“The SNP refusal to grasp the thistle of local taxation makes it impossible to cushion the blow of Tory cuts. And that has a real, human cost. We see suicide rates increasing. We see the need for food banks escalating. We see lives being ruined, and in some cases ended, because the Scottish Government has not been bold enough to stand up to Tory cuts.”

    The party I blame for these horrific cuts are the Tories, although it would have been nice if Labour had voted against austerity measures in the Commons rather than doing their usual abstaining trick.

    The reason I compare SNP to Labour in Holyrood is because they have also held power. The Green party can promise the earth but until they are the Scottish Government I cannot judge them on their performance.

    And yes, I want a more left wing SNP, that’s why I joined them. There are some issues I don’t feel they are moving fast enough on, especially land reform, (believe me, I want Scotland’s land ownership to be completely overhauled but that’s a full post in itself) in the mean time I will use my voice as a member to bring about change as I feel that is the most effective way.

    The SNP are far from perfect, but the slow and steady approach works for the voting public. People aren’t radical (unfortunately.)

    As to there needing to be opposition to the SNP? When isn’t there opposition? Labour, Tories, LibDems, Green & RISE all saying they will do that. This continual “calling to account” over everything is more likely to make SNP members & supporters defend the party than turn against it – as I am doing now.

    I understand the need to differentiate, and I do want variation in the political debate, but I still maintain that comments such as Maggie Chapman made put the Green party in a bad light. It hasn’t worked for Labour, it’s done the opposite, why make the same mistakes?

    I want a better opposition party, not more of the same.

    Liked by 1 person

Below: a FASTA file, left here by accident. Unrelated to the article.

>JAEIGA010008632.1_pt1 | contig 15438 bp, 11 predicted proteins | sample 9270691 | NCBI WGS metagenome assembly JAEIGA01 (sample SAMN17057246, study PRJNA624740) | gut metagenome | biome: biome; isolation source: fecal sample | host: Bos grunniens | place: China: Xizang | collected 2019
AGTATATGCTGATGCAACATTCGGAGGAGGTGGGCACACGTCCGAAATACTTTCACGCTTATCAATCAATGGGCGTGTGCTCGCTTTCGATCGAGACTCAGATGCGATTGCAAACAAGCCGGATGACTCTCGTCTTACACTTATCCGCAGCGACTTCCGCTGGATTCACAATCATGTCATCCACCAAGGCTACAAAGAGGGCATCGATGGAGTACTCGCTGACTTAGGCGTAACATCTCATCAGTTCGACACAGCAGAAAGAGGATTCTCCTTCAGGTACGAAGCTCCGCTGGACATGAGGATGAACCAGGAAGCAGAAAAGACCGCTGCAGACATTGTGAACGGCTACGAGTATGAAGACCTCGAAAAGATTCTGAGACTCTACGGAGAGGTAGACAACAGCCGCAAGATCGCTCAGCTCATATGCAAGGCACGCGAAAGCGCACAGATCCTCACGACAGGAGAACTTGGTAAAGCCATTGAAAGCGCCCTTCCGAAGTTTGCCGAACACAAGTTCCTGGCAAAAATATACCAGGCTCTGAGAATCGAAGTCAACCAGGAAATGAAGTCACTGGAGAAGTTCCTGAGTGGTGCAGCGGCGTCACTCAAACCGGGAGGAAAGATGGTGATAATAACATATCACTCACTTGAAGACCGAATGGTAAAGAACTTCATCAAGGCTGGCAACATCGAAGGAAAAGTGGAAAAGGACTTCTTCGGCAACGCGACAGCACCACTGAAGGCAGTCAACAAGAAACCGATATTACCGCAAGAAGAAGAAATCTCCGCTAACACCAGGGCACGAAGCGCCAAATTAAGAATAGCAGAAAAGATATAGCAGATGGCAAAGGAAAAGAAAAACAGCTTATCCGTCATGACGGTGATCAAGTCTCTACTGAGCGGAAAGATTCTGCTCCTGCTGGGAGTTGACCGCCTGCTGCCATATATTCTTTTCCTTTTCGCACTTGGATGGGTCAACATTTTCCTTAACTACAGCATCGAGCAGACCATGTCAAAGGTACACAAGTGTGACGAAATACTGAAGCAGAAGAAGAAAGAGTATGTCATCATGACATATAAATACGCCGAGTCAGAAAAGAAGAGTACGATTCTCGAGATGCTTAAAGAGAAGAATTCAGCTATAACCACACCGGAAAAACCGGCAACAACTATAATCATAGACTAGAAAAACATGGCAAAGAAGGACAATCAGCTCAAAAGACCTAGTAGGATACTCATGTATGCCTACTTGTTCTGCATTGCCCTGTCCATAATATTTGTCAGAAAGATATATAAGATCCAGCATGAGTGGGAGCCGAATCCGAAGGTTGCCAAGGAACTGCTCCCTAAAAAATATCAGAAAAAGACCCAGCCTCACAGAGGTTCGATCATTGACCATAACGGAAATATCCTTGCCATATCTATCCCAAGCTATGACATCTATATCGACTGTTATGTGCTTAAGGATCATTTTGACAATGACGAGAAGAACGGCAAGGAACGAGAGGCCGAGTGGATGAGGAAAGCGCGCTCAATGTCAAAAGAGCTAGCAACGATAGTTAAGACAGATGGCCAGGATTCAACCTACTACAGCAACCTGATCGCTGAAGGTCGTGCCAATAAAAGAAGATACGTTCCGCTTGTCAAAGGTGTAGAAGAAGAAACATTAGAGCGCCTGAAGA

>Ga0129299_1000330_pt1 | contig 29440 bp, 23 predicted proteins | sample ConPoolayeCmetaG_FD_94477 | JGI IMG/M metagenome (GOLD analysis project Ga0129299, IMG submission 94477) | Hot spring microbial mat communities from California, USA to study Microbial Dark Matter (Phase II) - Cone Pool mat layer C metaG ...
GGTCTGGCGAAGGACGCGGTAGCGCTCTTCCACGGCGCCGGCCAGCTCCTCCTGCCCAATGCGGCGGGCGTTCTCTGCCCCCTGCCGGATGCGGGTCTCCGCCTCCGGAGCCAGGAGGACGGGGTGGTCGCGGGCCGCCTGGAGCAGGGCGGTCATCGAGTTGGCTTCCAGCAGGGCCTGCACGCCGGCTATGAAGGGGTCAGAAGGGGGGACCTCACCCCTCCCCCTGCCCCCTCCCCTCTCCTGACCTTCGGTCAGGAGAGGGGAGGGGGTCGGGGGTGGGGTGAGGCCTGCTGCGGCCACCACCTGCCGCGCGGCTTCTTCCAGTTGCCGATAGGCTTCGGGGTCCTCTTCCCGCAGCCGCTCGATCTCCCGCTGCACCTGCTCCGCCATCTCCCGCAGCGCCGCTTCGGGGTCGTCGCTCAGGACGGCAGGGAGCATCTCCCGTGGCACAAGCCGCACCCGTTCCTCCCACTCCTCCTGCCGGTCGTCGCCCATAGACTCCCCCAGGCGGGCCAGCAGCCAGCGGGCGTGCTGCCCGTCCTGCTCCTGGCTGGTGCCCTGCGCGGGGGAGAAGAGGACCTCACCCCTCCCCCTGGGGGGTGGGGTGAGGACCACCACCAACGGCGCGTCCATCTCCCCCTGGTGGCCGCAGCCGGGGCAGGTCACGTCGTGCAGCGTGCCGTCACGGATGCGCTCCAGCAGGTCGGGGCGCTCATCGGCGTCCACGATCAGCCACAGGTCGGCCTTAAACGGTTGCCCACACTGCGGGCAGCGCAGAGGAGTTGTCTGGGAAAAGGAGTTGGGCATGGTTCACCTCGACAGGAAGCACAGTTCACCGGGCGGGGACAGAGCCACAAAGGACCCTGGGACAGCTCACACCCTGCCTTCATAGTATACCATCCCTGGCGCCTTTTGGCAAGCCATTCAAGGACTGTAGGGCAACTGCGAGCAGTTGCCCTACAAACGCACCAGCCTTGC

1. Blaming the SNP for suicides is the sort of hysterical nonsense we’ve come to expect from “Scottish” Labour; Chapman has done neither herself nor her party any favours by stooping so low.

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  3. A well resoned post. It’s worth alos bearing in mind that we’re 9 weeks out from an election about 2 1/2 weeks from the dissolution of Holyrood. Any Governing party in the world which proposed a major change to a system such as council tax, at this time, would be insane. They would be handing their opposition and the media all the ammunition in the world with which to attack them. If there’s one thing the SNP seem to understand better than any other party it’s how to play the long game. I agree that the council tax system is wrong and we need to keep the heat on the SNP (assuming their returned to government) to make some radical changes. The balance of probability is that they are the only party who will be brave enough to do so. So let’s get them back in, with another majority and then get them to make the dramatic changes so badly needed. Remember also, that we’re going into this Holyrood election and despite what the media say not a single “new power” from Smith has yet been enacted/delivered.

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  4. Always amazes me that the greens never target their natural voters – the small c conservatives who have little interest in politics.
    These are folk who distrust big government want local control of as much as possible, support small and medium sized businesses, want responsible stewardship of the land and would agree with most of the green agenda.
    Lib-dems are also ripe for the plucking – why not give these people something to vote for rather than against.
    Many such people have a faith (usually Christian) again – much of the green ideology is in tune with those tenets.
    The greens will be a powerful force when we are a normal country as many of us currently in the SNP will return but until then it would help if they actually engaged with the real world.